Sunday, 26 August 2012

The activist's club

    It is important to us all as humans to at times identify as members of particular groups, united by common interests or objectives. Unthinkingly I'm a motorcyclist for example, identifying with the rider in my rear-view mirror when I'm driving the Rollerskate or the Wreck and moving towards the kerb to let them through.
    Some people identify themselves by their sporting loyalties, their religion, or by where they grew up. Others identify by their politics, and it is with a subset of that group that I am starting to lose patience.
    Activists. Self-described activists, that is, a group whose members seem to be very common on the internet. What seeing "activist" in someone's profile should mean is that this is someone who is committed to the fight for political or social change within the framework of their beliefs or situation, someone who achieves that aim through real-world actions. Good old-fashioned legwork, campaigning, writing letters, lobbying, public speaking, following legal avenues, that kind of thing.
    What "Activist" so often means on the internet though is something very different. When I see that word beneath someone's name in a Twitter, Tumblr or other online profile it's a fair indication that I'm in for a steady stream of faithful regurgitation of the most right-on flavour of whichever political creed they cling to. There will be reblogs of other similar posts aplenty as they vie with others to be the purest carrier of their collective torch, and rabid denunciations of those decreed to be enemies. In short, people who seem to talk among themselves a lot, but who never seem to get anything done.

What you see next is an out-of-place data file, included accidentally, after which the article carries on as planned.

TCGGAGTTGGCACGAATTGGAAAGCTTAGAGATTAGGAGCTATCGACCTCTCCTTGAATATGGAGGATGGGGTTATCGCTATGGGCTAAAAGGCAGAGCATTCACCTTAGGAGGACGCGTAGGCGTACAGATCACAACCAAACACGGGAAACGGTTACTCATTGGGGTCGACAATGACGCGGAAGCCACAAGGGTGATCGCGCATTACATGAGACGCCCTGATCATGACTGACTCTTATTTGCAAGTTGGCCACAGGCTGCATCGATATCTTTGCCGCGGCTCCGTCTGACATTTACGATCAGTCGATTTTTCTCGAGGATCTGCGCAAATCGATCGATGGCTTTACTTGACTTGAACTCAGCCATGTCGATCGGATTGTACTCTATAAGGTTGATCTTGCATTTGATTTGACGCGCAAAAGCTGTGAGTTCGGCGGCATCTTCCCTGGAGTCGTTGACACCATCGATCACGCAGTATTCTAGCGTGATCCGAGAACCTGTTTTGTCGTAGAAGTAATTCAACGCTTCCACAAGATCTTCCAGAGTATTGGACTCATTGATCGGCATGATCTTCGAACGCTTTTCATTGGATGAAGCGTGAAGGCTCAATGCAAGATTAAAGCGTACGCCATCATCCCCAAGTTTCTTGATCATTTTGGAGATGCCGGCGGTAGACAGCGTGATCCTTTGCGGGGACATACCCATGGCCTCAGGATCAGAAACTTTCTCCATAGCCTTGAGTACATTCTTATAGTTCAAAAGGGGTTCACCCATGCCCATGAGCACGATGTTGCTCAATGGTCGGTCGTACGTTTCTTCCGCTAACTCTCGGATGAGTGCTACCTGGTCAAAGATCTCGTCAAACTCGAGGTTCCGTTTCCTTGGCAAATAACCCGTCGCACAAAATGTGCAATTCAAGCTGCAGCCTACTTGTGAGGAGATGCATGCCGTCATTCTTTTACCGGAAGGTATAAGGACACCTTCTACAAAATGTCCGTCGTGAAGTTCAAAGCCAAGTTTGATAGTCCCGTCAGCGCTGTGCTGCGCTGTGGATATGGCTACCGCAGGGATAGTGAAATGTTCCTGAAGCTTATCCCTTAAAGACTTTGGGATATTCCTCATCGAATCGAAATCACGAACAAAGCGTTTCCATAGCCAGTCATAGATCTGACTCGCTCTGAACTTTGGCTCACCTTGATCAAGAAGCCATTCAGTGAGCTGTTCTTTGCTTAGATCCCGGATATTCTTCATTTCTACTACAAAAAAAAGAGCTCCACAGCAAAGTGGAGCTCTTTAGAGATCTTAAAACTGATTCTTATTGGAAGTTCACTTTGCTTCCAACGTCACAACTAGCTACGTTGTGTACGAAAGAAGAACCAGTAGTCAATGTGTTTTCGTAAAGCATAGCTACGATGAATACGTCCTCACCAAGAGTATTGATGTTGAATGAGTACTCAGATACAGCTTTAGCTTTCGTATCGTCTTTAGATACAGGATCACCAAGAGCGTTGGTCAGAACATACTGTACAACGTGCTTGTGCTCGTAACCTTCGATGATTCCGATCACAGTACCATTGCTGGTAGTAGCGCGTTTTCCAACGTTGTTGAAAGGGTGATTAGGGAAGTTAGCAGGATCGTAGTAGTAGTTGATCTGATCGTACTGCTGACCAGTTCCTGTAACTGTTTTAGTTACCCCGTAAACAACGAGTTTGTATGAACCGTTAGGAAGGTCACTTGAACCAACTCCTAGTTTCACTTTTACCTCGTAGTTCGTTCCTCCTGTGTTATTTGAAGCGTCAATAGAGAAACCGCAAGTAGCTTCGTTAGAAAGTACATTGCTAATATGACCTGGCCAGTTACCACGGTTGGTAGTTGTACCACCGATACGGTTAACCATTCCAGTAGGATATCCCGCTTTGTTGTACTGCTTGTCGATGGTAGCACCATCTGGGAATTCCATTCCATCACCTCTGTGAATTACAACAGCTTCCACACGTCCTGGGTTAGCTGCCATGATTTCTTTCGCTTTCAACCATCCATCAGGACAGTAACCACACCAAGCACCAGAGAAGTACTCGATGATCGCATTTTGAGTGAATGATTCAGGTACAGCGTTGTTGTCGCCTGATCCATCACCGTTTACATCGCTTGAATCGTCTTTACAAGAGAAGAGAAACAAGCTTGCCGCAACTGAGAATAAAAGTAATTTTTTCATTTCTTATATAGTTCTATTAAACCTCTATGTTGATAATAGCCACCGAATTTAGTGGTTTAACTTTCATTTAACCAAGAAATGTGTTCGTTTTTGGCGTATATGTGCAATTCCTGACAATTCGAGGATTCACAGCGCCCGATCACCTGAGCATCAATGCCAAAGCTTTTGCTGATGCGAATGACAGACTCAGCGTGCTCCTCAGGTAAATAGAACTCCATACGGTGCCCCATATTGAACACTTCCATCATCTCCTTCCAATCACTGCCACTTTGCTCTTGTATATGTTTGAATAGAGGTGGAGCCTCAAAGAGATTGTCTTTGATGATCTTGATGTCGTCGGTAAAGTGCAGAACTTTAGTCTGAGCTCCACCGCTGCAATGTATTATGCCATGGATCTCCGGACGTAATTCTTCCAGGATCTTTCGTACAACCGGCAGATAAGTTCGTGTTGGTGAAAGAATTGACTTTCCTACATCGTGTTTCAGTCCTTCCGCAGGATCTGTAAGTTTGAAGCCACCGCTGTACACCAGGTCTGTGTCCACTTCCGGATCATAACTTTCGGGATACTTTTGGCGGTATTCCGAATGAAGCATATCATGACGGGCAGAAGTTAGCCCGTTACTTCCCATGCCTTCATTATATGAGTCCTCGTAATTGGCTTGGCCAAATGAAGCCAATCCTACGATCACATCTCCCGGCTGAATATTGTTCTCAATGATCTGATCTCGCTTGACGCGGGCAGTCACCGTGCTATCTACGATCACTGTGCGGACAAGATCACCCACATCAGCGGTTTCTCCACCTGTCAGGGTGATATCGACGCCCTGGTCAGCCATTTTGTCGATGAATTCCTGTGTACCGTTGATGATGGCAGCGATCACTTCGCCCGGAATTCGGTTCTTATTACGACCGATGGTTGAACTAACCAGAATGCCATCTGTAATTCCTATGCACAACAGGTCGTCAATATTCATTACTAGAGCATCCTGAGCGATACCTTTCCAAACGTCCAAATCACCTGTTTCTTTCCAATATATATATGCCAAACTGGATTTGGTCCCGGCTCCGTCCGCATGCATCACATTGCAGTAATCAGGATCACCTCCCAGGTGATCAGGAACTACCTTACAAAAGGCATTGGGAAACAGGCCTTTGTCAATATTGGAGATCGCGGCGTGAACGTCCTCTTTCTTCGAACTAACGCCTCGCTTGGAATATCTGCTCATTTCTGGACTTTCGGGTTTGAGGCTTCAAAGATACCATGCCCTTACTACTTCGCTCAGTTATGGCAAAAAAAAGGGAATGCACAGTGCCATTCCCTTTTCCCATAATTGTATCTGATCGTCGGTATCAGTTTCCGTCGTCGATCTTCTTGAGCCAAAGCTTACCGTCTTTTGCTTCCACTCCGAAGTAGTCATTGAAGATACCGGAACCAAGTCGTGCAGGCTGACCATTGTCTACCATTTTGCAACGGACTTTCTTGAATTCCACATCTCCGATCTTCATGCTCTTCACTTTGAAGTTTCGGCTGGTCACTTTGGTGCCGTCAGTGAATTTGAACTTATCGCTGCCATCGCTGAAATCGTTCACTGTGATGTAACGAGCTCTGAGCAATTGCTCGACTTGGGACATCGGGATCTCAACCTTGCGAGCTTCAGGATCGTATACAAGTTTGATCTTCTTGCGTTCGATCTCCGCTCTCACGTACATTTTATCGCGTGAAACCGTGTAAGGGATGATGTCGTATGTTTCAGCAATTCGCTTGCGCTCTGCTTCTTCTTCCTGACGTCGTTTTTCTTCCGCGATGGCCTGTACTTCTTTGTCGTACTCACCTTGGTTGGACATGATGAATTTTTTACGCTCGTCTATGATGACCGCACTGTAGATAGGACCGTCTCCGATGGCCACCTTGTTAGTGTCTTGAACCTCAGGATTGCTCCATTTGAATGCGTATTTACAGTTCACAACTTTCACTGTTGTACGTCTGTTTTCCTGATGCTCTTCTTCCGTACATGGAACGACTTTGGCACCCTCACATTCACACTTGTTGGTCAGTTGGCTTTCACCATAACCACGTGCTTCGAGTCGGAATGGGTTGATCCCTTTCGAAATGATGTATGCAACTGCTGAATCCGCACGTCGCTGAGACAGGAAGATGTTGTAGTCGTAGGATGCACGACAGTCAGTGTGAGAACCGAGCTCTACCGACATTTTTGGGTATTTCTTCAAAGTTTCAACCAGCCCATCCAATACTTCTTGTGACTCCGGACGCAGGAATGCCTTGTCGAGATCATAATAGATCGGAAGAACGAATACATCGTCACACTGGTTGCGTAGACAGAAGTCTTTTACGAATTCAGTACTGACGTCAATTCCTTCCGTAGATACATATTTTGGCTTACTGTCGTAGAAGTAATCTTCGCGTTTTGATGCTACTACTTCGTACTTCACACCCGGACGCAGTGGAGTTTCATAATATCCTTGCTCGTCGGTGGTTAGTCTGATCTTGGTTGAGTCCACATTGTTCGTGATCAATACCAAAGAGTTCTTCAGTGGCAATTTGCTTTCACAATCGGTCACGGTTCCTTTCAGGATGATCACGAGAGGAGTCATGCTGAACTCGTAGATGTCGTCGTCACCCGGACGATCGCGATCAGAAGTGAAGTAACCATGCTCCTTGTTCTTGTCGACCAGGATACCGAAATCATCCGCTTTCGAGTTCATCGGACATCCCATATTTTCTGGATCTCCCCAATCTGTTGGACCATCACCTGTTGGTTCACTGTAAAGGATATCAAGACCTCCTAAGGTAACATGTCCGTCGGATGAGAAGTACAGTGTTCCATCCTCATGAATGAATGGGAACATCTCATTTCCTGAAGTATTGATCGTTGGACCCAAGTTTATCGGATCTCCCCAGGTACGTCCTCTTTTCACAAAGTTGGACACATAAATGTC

It is through a lot of hard work and unglamorous political activism that we trans people have achieved the legal protections, rights and access to treatment that we enjoy here in the UK. These things were gained by a hell of a lot of hard work by and personal toll on the people concerned, not through indignant rants or circular arguments on social media sites.
    So if you see "Activist" on someone's online profile, take a look at their audience. If they're speaking only to their peer group in the language of that peer group, they aren't activists, they're just hangers-on. Activism should be judged by deeds, not hot air.


  1. You're not upset are you? Something here has gotten to you it seems but you haven't revealed anything specific. I know what you mean about 'activists' though, there are real ones and ones that just make up the numbers.

    Shirley Anne x

  2. You're right as always. Quite a few things over time, usually young and opinionated people online with a Cause, who mistake mild disagreement with their views for rabid support of their objectionable opposite.